There's no doubt that renters and homeowners alike have been hit hard by the COVID-19 pandemic and related economic shutdown. The Wall Street Journal reports that nearly one-third of renters were late on their rent this month, while a survey from rental listing website ApartmentList found that a full quarter of households couldn't pay all of their housing costs.
Localities, state governments, and federal agencies have so far responded with suspensions on evictions and foreclosures, and mortgage forbearance. With the end to the current economic shutdowns nowhere in sight, however, politicians and activists are starting to clamor for more radical solutions.
On Tuesday, City Councilman Canek Aguirre of Alexandria, Virginia, introduced a resolution demanding Gov. Ralph Northam, a Democrat, and the area's congressional delegation use all powers at their disposal to cancel rent and mortgage obligations for the duration of the current crisis.
"No resident who has lost income should be required to pay rent during this public health emergency, nor should they accumulate debt for unpaid rent," reads Aguirre's resolution. It's not the first of its kind.
The Seattle City Council voted unanimously at the end of March in favor of a similar nonbinding resolution demanding that Washington Gov. Jay Inslee, a Democrat, and/or President Donald Trump use emergency powers to cancel rent and mortgage payments. The San Francisco Board of Supervisors did the same, although Mayor London Breed returned the resolution unsigned last Friday.
There's active legislation in the New York legislature to waive residential and commercial rents for 90 days, as well as mortgage payments for landlords who lose out on rental income as a result of the legislation.
Even Sen. Rick Scott (R–Fla.) has proposed a federal postponement of rents for 60 days for those making less than $75,000 a year.
So far, however, tenants' obligations to pay rent remain intact. Efforts to waive them could run into some serious constitutional problems says Ethan Blevins, an attorney with the Pacific Legal Foundation.
"There's a doctrine of necessity in Fifth Amendment takings cases. The question is, was this necessary to prevent an imminent disaster?" Blevins tells Reason. Closing businesses or commandeering a building to use as a medical facility would fit that bill, he says. Suspending evictions is a more questionable move, while forgiving rent altogether likely crosses a constitutional line.
"Totally suspending rent that never has to be repaid really isn't related to preventing an imminent disaster," says Blevin. "It's not really proportional."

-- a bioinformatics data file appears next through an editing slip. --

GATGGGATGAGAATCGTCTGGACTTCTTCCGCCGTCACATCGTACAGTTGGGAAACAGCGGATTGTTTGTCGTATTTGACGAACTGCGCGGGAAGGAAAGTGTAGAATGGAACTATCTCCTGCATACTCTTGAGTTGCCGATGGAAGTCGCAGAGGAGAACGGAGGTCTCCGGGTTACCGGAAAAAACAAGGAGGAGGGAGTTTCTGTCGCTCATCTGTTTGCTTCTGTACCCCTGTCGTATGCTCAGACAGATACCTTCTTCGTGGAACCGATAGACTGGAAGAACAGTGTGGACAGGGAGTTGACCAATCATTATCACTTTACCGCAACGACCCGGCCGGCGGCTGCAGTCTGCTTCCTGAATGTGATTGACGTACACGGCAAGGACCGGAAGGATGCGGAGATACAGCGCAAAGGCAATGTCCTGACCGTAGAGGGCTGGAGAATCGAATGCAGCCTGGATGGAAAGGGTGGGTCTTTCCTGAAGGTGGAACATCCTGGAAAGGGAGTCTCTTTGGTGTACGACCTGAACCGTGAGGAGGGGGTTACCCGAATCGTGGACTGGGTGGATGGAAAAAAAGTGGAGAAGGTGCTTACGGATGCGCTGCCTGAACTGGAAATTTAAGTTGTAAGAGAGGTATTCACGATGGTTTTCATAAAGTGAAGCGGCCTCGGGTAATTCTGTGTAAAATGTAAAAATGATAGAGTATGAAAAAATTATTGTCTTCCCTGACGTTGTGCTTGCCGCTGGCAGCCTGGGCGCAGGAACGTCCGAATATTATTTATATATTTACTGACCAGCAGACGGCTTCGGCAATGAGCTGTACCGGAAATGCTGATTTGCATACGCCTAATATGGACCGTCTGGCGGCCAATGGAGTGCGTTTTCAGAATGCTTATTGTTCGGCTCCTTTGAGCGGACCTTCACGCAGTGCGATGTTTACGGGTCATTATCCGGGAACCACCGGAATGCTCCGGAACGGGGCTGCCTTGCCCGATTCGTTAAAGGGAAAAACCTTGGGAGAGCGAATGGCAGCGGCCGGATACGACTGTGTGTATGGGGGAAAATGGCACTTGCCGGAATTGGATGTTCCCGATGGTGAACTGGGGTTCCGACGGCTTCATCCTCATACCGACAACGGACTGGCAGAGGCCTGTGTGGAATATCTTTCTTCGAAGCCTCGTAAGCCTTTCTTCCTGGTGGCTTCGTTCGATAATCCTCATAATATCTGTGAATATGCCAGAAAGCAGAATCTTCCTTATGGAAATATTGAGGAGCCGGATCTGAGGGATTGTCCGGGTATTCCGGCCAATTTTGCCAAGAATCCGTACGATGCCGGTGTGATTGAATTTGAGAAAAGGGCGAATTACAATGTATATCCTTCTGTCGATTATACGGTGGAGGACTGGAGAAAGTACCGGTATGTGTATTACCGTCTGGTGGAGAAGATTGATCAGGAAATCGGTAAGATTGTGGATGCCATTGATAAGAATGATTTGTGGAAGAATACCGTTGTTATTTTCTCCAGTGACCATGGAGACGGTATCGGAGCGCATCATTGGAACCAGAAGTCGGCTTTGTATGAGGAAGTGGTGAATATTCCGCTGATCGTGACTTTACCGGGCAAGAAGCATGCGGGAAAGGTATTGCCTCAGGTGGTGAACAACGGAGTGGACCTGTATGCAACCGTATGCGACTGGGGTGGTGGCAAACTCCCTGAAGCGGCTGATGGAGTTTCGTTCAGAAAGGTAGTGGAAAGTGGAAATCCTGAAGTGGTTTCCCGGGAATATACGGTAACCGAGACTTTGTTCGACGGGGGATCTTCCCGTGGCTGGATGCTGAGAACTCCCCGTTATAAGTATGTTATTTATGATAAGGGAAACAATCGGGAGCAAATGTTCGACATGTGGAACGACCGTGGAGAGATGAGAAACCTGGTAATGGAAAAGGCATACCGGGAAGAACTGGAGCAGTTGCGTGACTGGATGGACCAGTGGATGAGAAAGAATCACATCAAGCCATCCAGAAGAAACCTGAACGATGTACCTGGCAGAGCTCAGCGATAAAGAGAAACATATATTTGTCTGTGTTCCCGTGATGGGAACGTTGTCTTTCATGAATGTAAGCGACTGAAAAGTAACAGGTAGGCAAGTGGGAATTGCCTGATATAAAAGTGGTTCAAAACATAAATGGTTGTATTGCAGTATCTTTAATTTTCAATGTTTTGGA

At a minimum, he argues, governments that do suspend rent payments will owe landlords compensation for depriving them of the ability to make any economic return off their property. Not being able to charge rent obviously means property owners won't receive any rental income, while eviction moratoriums mean they can't convert their property to some other economic use either.
Constitutional questions aside, rent forgiveness is hardly ideal policy, says Michael Hendrix, state and local policy director for the Manhattan Institute.
"What we're talking about in terms of government measures to alleviate rent burdens, they exist on a pretty wide spectrum," Hendrix told Reason last month. "Wiping away rent obligations, that exists in a different category than pausing rent payments and pushing them off toward some future point. That's very different from extending some sort of loan or cash to individuals to help them make rent."
There are two sides to every transaction, says Hendrix. Alleviating tenants' requirement to pay rent effectively shifts this cost onto landlords, who often have their own costs in the form of loans, utility payments, and property taxes.
Some politicians pair their rent forgiveness measures with proposals to forgive mortgage payments. That might help landlords, but then merely shifts rent burdens onto banks and financial institutions who could then face liquidity problems.
While the government can shift housing costs from renters to less popular groups like landlords or banks, it can't make those costs disappear.
The best solution then is probably to let private parties work all this out among themselves through negotiation, not central planning dictates. The New York Times reported last week that amid of calls for rent forgiveness and eviction moratoriums, some landlords are taking it upon themselves to temporarily reduce rents or are using security deposits to cover tenants' bills.
Not every landlord is going to be able or willing to do that, leaving a lot of tenants in the lurch. To the degree that such a problem might necessitate government intervention, cash assistance is probably a better course of action than deciding who gets to short whom on their contractual obligations.
The more we lean on the government to adopt emergency rent forgiveness measures, the more damage it will likely do to housing markets. As we've seen from past crises, there's always the possibility that emergency measures persist long after a crisis ends.
"[It's] like pulling at the collar of a t-shirt," says Blevins. "It will stay loose. It will be hard to go back to the status quo. Governments will have a precedent to point to."